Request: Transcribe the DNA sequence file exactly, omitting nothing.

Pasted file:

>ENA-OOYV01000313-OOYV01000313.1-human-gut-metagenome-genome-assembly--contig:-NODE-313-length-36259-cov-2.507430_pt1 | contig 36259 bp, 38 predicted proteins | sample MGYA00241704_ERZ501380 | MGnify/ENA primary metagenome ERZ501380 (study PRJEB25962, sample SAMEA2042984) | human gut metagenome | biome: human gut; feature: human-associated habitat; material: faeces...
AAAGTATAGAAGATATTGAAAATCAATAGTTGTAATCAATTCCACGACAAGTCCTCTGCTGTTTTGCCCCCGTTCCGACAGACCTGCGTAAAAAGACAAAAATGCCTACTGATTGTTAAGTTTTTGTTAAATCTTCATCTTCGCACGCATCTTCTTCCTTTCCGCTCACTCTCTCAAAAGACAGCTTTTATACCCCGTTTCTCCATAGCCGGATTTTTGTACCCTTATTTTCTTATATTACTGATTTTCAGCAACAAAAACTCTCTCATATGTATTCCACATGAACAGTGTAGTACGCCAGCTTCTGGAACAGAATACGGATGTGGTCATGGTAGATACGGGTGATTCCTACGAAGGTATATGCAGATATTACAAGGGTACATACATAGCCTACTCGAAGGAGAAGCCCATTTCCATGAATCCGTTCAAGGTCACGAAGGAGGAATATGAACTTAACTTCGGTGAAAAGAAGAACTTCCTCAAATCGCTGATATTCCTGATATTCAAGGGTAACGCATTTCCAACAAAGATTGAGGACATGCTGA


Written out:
>ENA-OOYV01000313-OOYV01000313.1-human-gut-metagenome-genome-assembly--contig:-NODE-313-length-36259-cov-2.507430_pt1 | contig 36259 bp, 38 predicted proteins | sample MGYA00241704_ERZ501380 | MGnify/ENA primary metagenome ERZ501380 (study PRJEB25962, sample SAMEA2042984) | human gut metagenome | biome: human gut; feature: human-associated habitat; material: faeces...
AAAGTATAGAAGATATTGAAAATCAATAGTTGTAATCAATTCCACGACAAGTCCTCTGCTGTTTTGCCCCCGTTCCGACAGACCTGCGTAAAAAGACAAAAATGCCTACTGATTGTTAAGTTTTTGTTAAATCTTCATCTTCGCACGCATCTTCTTCCTTTCCGCTCACTCTCTCAAAAGACAGCTTTTATACCCCGTTTCTCCATAGCCGGATTTTTGTACCCTTATTTTCTTATATTACTGATTTTCAGCAACAAAAACTCTCTCATATGTATTCCACATGAACAGTGTAGTACGCCAGCTTCTGGAACAGAATACGGATGTGGTCATGGTAGATACGGGTGATTCCTACGAAGGTATATGCAGATATTACAAGGGTACATACATAGCCTACTCGAAGGAGAAGCCCATTTCCATGAATCCGTTCAAGGTCACGAAGGAGGAATATGAACTTAACTTCGGTGAAAAGAAGAACTTCCTCAAATCGCTGATATTCCTGATATTCAAGGGTAACGCATTTCCAACAAAGATTGAGGACATGCTGA